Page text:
How to Build a Lasting and Luxurious Wardrobe, According to Alex Eagle
Alex Eagle has her own hashtag: #imeanthedream. “It’s just when something’s that extra bit special, that extra bit fabulous,” says the founder of Alex Eagle Studio, a one-stop shop for fashion, art, and furniture in Soho, London. The stylish Brit is also the creative director of the Store, which has outposts at the Soho House Berlin and Farmhouse, and that particular hashtag very much applies to her impeccable wardrobe: Her white button-downs come embroidered with her initials; her suits are made to measure.
“My nannies used to complain that I wanted to change five times a day; I was constantly in my closet,” says Eagle, who spent her formative years working in PR at Joseph. These days, she takes a more pragmatic approach to dressing, valuing a refined uniform over anything splashy. “Luxury was important, but I didn’t have the budget to buy new things every season, so I built a wardrobe of cohesive building blocks that all work together,” recalls Eagle—a lesson in investment dressing that came in hand when she went on to start her own business. “I was traveling a lot and needed to look smart and was often with people a lot older than me,” she adds. “I felt my clothes made me look more together and sophisticated than I actually was.”
To this day, buying less but buying better remains Eagle’s approach to outfitting herself and her customers. In late 2017, she introduced a bespoke suit atelier to her London store to merge the expert tailoring of Savile Row with Eagle’s modern, feminine point of view. “I love being a part of the process,” says Eagle, who helps with everything from fabric choice to pocket placement. “In the world, where there’s so much readily available and so much waste, I really liked the idea of making something that was just for that person, the wearer,” she explains. Best of all? “Something bespoke lasts forever.”
Below, Eagle shares her top tips for creating a lasting and luxurious wardrobe.
Stick to a simple (but chic!) script for the work week.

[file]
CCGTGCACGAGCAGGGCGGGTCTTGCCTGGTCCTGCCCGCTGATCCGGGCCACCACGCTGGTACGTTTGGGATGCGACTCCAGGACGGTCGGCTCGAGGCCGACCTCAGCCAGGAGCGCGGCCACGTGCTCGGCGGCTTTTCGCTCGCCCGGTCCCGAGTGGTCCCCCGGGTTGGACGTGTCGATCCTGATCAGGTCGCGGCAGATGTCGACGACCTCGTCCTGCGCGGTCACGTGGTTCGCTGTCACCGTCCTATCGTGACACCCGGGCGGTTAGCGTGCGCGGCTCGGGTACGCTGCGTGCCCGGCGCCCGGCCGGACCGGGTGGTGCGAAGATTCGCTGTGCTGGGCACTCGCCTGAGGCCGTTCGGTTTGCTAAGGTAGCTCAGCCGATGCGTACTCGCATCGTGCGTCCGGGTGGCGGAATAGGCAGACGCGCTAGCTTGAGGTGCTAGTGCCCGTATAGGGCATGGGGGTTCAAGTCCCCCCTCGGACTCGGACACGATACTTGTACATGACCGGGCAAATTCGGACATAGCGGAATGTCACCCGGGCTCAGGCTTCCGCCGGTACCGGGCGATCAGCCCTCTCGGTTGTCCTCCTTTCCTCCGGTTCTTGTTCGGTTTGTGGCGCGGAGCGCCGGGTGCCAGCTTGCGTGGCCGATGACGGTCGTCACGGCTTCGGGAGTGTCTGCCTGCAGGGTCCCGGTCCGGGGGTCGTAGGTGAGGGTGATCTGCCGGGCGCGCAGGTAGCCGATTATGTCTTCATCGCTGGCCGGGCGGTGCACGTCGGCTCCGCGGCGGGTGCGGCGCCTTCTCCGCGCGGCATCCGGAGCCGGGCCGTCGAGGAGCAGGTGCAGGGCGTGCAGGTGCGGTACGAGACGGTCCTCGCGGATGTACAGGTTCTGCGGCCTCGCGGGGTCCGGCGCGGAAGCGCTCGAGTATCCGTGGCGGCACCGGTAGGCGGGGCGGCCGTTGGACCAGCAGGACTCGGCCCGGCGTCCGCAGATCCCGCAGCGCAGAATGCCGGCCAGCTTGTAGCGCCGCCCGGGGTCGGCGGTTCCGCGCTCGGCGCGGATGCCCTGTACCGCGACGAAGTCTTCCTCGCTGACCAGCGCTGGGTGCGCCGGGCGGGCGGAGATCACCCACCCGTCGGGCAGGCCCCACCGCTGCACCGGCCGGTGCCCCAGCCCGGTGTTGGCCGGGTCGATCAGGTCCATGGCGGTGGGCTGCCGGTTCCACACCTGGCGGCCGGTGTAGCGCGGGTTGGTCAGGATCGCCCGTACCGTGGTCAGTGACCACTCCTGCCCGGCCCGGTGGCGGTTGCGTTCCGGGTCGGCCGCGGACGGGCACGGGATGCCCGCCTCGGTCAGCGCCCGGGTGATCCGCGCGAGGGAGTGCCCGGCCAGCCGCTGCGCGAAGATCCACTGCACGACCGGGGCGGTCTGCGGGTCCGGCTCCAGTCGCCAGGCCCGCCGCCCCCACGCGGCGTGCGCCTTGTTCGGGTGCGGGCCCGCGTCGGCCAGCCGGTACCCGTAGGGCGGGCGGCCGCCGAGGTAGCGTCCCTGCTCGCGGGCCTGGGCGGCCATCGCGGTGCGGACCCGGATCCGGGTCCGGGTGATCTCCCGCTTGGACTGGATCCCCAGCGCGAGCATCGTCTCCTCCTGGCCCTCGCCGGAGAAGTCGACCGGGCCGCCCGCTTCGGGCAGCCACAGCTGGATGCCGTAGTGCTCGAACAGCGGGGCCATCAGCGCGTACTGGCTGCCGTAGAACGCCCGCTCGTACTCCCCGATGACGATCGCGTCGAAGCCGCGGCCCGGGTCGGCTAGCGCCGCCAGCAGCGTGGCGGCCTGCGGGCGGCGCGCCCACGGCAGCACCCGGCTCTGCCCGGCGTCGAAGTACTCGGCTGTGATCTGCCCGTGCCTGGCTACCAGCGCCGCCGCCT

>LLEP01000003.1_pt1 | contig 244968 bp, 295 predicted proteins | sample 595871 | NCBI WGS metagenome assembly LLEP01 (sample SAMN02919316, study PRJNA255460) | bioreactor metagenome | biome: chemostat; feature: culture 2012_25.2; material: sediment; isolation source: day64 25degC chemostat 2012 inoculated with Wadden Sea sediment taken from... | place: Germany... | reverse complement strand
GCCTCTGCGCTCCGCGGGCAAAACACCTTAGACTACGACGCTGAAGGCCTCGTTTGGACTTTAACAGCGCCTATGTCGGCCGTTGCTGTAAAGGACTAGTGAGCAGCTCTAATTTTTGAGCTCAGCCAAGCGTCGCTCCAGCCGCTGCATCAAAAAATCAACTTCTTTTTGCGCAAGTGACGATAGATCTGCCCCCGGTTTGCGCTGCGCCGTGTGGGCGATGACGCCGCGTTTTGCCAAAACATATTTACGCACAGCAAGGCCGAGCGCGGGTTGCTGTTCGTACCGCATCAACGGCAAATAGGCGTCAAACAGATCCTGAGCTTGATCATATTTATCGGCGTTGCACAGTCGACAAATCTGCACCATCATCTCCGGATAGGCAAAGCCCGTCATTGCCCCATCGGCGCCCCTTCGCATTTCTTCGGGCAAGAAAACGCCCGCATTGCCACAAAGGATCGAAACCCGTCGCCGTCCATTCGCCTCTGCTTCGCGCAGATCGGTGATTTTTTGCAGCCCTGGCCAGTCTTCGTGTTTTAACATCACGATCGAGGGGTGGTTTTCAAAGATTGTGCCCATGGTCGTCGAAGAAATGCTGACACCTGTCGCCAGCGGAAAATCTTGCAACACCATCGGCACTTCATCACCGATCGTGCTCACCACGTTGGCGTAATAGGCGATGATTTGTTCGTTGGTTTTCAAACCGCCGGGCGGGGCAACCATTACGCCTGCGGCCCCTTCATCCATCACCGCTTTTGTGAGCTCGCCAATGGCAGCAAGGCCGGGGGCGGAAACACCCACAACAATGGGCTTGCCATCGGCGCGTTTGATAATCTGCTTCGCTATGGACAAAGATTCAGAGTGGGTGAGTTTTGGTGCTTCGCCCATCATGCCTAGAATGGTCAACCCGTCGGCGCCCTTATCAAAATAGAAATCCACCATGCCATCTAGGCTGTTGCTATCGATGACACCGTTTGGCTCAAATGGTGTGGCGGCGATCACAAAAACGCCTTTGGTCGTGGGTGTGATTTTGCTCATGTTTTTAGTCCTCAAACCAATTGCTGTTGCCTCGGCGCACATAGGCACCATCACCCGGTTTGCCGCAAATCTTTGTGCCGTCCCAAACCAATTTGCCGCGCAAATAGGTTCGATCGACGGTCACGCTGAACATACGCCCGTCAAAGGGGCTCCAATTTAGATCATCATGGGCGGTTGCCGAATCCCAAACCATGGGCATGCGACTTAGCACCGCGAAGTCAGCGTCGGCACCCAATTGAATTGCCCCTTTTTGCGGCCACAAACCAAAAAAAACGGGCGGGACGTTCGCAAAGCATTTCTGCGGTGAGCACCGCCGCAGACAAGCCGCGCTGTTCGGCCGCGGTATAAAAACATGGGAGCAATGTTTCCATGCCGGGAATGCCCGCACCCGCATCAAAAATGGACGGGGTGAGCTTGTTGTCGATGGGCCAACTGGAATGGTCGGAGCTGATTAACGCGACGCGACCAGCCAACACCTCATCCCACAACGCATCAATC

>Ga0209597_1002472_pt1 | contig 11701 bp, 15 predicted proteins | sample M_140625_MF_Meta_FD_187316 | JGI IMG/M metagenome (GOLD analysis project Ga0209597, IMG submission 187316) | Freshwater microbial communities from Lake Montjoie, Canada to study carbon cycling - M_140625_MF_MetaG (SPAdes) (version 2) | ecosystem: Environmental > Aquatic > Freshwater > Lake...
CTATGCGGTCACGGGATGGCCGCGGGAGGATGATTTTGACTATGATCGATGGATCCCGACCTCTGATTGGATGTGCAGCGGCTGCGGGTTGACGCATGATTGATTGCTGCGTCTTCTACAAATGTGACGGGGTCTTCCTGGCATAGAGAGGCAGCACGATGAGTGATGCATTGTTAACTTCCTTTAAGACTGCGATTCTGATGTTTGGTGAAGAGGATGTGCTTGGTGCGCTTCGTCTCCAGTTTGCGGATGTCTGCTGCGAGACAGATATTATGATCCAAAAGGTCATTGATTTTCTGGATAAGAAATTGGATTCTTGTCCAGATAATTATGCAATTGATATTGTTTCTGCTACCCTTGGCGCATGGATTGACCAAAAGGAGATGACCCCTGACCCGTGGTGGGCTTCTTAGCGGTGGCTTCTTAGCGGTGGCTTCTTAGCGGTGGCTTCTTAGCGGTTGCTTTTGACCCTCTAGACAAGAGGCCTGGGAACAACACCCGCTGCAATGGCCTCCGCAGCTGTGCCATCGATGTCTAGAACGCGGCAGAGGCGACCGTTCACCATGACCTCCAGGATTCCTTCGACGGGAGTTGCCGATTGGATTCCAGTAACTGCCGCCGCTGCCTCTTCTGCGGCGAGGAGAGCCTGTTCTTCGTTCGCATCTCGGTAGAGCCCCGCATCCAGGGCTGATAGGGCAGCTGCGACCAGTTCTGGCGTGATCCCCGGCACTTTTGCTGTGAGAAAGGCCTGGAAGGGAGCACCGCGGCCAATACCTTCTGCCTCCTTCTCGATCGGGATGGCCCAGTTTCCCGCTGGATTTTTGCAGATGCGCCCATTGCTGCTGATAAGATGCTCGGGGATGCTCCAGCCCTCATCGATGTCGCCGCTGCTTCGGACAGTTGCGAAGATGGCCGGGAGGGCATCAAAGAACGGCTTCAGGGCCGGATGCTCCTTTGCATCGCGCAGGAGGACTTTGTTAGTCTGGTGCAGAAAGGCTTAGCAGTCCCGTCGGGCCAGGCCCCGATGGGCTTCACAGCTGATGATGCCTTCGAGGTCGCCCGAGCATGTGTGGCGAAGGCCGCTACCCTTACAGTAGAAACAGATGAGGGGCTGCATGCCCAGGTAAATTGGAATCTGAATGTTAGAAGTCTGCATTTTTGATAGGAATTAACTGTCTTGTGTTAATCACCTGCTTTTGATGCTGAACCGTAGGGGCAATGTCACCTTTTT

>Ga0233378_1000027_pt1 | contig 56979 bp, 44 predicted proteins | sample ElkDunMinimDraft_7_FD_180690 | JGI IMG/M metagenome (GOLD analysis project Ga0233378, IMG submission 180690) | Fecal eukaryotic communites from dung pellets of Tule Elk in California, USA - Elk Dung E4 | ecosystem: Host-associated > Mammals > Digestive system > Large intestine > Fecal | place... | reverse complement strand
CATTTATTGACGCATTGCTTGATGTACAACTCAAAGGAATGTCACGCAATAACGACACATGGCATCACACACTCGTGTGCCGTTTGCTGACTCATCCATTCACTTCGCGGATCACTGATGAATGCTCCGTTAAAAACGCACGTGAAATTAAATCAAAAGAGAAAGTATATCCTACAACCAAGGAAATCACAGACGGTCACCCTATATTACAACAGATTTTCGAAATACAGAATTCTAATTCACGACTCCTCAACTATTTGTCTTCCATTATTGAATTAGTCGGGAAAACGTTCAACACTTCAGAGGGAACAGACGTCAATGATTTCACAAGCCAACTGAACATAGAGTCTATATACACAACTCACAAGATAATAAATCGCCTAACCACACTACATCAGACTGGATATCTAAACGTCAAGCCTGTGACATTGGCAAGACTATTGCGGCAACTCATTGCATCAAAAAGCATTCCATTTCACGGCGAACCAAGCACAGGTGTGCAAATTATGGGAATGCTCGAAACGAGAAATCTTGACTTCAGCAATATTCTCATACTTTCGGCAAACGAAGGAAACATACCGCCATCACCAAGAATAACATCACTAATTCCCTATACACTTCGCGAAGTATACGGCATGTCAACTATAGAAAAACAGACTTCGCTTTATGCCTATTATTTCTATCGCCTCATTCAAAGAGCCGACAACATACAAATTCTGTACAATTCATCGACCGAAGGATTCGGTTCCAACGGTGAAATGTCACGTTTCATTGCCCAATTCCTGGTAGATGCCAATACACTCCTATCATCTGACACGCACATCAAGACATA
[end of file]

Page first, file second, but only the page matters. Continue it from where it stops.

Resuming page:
“I tend to keep it simple in the week with a bespoke suit (I have a few I keep in rotation) or some Lemaire, Khaite, or Balenciaga jeans paired with a white T-shirt of some description (I have heaps of plain, ribbed, and tank tops) or a cashmere roll neck for the colder days [topped off with] an Alex Eagle coat or Giuliva Heritage Collection trench. Because my wardrobe consists mostly of these staples, it saves me having to plan ahead too much and makes dressing early in the morning quick and easy whilst still feeling chic.”
Invest in high-quality classics—and hold onto them.
“When I was a teenager, I pooled all my Christmas money together and bought a beautiful off-the-shoulder chunky knit by Joseph. I later went to work for the brand for five years in my twenties, as I took so much joy from the jumper. Investing in a classic piece like this taught me a valuable lesson I have carried through my whole life. It is something I would still wear today.”
Traveling presents the best time to splurge on fun one-off finds.
“I tend not to buy too much on a whim. Because I invest in bespoke suits and tailoring, I never really need anything but will often fall in love with something more special and one-off when abroad in different cities. I stock up on the gem-colored Venetian slippers; they’re so much more fun to buy in Venice than online. The markets in Spain have really lovely espadrilles. In Morocco, there are great tailors who can make lovely pajamas and cashmere.”
Anyone can spring for something bespoke . . .
“There’s so much amazing and beautiful fashion, but it’s so readily available and it’s constantly changing. Something bespoke lasts forever. It’s not about what’s in the shop; it’s just about something that fits you and suits your body. You’re not going to see someone else on the street wearing it. I bought a Charvet shirt in my twenties. It was my first tailoring experience and inspired so much of my business today. It’s something everyone should save up for and experience.”
. . . and keep it in the family forever.
“Now that I have a daughter, I am definitely thinking about the longevity of [my clothing]. They’re investment pieces not just for me, but for her and maybe even her children. Even [my son] Jack could wear them one day. It’s a very thrilling concept. I definitely steal my mom’s really well-made clothes—the things she bought when she was even younger than me . . . we still fight over some of those.”